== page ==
So, this post is a little bit different from the other posts so far. Although I’ve classified it as a “food road trip” this road trip hasn’t really happened yet, but I’m encouraging all of you to make the trip, if you can.
What am I talking about? Well, this Sunday, from 11am-2pm, Bonnyman House Tearoom in Tatamagouche will be hosting the village’s 2nd annual IncrEdible Community Picnic. It’s an initiative sponsored in part through Select Nova Scotia, the province’s “buy local” campaigner, to encourage communities to get together, eat local food, and raise funds for local initiatives. In Tatamagouche’s case, the IncrEdible Picnic is raising funds for the Tatamagouche Elementary School and the village’s North Colchester Regional High School breakfast programs. So those are three equally awesome reasons to get out to Tatamagouche this Sunday: 1)support local, vibrant community initiatives, 2)eat fantastic, locally sourced food from locally-owned business owners, and 3)lend your practical support to children’s healthy food programs in schools.
I’ve been looking forward to this picnic for a month now because I’m all for getting behind these 3 causes. And yet, I’m left wondering: is it enough?
What I mean is this: Angus Bonnyman, the owner of Bonnyman House Tearoom and the man behind Tata’s IncrEdible Picnic told me the reason why the picnic was put on last year was because both school’s were finding it difficult to raise the money it takes to provide these breakfast programs (the elementary school’s budget is $30 a day to feed 90 kids). Which is frightening, in my mind, that the school was having trouble finding the funds to continue running the program. So, thankfully, the IncrEdible Picnic was started.
However, neither the picnic nor the breakfast programs really get at the heart of why there are 90 elementary aged children in and around the area of Tatamagouche who need to use the breakfast program. Not like this is something shameful for them–I don’t believe it is or even should be. Through my time volunteering at other school breakfast programs, I’ve witnessed that in a lot of ways, breakfast programs are just one more way of fostering community within children’s’ lives, which is fantastic. The children have a chance to eat healthy food and interact with each other in a semi-structured environment, and depending on the way the breakfast programs are run, they also get a chance to interact with other adults in their community, or perhaps the children themselves get to take on roles of responsibility. In all these cases, these programs do more than fill bellies–they also help children learn how to socialize with each other and with their wider community, and they help children learn about being responsible to one another. But it continues to worry me about why Tatamagouche needs to have a children’s breakfast program to ensure that children are getting healthy breakfasts, or why Tatamagouche needs to have a food bank. Both of these services are stop-gaps for deeper issues that need to be addressed in our communities.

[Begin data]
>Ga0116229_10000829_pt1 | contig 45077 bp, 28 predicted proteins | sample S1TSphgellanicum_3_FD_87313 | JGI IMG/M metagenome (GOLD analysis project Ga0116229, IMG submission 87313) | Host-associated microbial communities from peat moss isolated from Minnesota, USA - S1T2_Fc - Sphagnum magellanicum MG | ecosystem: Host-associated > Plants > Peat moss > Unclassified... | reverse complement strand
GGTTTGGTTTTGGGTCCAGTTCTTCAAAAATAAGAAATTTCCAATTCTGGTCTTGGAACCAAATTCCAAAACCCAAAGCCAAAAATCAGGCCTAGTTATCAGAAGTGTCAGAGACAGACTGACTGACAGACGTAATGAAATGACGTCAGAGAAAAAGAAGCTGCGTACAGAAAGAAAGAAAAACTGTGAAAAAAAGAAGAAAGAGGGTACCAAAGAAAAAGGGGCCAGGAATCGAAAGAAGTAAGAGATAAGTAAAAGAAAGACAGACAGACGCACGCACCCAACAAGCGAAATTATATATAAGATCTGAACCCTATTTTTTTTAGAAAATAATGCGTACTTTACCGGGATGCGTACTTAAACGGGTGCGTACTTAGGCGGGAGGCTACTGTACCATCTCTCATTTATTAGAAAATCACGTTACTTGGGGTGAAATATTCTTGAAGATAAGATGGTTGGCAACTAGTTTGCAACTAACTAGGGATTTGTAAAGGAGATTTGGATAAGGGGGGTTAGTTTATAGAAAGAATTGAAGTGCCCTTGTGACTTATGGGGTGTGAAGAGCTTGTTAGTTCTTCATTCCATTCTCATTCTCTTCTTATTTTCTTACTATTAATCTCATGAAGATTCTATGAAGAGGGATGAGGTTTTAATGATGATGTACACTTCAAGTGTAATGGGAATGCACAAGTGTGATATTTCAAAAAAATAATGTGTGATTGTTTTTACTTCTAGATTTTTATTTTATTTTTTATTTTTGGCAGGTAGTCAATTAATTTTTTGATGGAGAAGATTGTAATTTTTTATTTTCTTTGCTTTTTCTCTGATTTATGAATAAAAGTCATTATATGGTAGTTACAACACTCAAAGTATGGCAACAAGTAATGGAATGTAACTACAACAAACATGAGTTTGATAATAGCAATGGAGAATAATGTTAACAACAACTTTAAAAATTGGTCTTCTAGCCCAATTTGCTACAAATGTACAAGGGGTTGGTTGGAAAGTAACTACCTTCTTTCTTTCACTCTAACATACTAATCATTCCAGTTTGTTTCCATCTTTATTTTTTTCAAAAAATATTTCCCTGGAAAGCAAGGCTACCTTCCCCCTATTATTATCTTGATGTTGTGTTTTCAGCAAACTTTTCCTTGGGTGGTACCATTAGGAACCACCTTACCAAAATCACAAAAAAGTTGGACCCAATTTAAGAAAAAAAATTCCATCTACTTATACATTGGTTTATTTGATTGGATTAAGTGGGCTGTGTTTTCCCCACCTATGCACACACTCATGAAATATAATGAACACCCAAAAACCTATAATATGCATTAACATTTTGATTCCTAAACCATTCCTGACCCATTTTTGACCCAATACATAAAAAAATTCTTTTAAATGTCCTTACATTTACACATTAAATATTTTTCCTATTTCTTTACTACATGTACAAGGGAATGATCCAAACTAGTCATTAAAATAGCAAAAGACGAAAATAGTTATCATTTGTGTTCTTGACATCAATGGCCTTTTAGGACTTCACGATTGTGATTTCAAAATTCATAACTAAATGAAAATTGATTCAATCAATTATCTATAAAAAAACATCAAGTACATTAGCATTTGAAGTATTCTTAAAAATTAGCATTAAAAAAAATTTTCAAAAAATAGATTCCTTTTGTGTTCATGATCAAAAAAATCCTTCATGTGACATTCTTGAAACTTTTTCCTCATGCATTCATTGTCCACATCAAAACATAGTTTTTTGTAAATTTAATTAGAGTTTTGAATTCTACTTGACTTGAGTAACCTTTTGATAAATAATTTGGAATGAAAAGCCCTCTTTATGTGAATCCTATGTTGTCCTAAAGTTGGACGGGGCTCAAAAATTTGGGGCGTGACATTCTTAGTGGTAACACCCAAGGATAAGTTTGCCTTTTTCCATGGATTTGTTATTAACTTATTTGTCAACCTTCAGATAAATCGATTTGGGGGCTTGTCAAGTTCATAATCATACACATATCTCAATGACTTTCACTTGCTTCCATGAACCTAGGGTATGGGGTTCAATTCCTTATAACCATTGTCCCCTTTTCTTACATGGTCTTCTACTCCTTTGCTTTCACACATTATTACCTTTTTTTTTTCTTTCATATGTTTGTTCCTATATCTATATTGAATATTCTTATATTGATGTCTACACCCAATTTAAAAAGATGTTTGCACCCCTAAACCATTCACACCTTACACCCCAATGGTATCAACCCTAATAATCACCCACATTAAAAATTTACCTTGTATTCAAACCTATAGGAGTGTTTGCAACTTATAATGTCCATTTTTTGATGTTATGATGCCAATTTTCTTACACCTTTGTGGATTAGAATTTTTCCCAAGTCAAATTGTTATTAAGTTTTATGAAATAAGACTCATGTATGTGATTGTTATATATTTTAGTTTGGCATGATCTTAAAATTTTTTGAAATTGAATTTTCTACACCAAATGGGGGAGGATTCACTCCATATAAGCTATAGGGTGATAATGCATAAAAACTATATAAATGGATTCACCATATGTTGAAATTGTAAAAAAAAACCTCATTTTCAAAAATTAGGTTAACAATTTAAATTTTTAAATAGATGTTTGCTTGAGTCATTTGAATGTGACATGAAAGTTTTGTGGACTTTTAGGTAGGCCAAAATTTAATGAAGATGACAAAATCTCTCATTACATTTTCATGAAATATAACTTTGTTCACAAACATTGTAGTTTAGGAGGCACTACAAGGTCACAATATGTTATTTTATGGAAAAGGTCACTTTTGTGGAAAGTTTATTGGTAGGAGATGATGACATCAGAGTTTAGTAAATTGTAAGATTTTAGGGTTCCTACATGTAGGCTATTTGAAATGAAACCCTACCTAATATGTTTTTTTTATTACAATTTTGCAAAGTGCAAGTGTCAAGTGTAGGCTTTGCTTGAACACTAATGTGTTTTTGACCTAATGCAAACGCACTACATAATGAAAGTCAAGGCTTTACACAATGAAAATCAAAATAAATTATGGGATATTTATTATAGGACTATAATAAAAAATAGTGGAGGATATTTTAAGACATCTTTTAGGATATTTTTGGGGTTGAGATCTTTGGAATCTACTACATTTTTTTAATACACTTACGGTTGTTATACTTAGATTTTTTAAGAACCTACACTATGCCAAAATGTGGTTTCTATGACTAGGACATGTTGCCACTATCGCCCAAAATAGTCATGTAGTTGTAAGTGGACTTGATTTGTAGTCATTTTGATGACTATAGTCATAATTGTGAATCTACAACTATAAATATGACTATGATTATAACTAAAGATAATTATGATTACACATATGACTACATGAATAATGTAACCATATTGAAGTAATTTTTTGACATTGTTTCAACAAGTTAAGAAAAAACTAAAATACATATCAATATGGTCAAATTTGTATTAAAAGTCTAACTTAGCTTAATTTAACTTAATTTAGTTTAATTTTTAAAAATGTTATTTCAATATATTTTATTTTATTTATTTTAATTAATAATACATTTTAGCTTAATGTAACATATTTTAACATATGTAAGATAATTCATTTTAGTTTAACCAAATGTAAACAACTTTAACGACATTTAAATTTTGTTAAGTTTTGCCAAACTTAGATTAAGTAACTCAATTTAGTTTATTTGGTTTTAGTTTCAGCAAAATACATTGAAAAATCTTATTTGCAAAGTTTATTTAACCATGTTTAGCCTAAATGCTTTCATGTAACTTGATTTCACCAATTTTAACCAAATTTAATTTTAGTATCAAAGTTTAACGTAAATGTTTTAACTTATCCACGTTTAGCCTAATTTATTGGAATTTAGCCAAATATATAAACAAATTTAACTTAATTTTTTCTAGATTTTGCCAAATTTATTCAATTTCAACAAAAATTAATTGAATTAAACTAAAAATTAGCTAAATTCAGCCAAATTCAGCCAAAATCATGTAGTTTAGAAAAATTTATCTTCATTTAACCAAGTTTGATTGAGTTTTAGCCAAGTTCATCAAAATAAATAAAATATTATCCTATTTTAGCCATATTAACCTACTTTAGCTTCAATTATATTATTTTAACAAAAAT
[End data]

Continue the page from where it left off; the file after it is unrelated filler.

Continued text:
Since I’ve arrived in this area of the province, it really has been touted as the province’s “little slice of heaven” where people are happy and healthy and living in a strong, vibrant small community. But not everyone is living on the same level of wealth or emotional or physical health. And maybe you’d say “well, that’s life,” but as a Christian, I firmly believe that this world can be different. I believe in a world where there is enough food for all–I believe in a world where resources are shared, where people do not need to choose between feeding their children and paying their rent. And this isn’t just some pie in the sky dream–I believe God calls me to be an active part of making this belief a reality.
So how do we address issues of poverty, particularly in rural Nova Scotia, beyond providing band-aid solutions?
Addition: So, my mind has been pre-occupied with these thoughts for a good chunk of the day (can you tell I am preaching on this on Sunday??), and in my research about food security in Nova Scotia, I came across this workbook which, while some of the links were frustratingly slow, seemed to be a good resource for working through questions about “what is food security/insecurity?” and “what can we do about our concerns?”. Just putting it out there for other folks to use and peruse…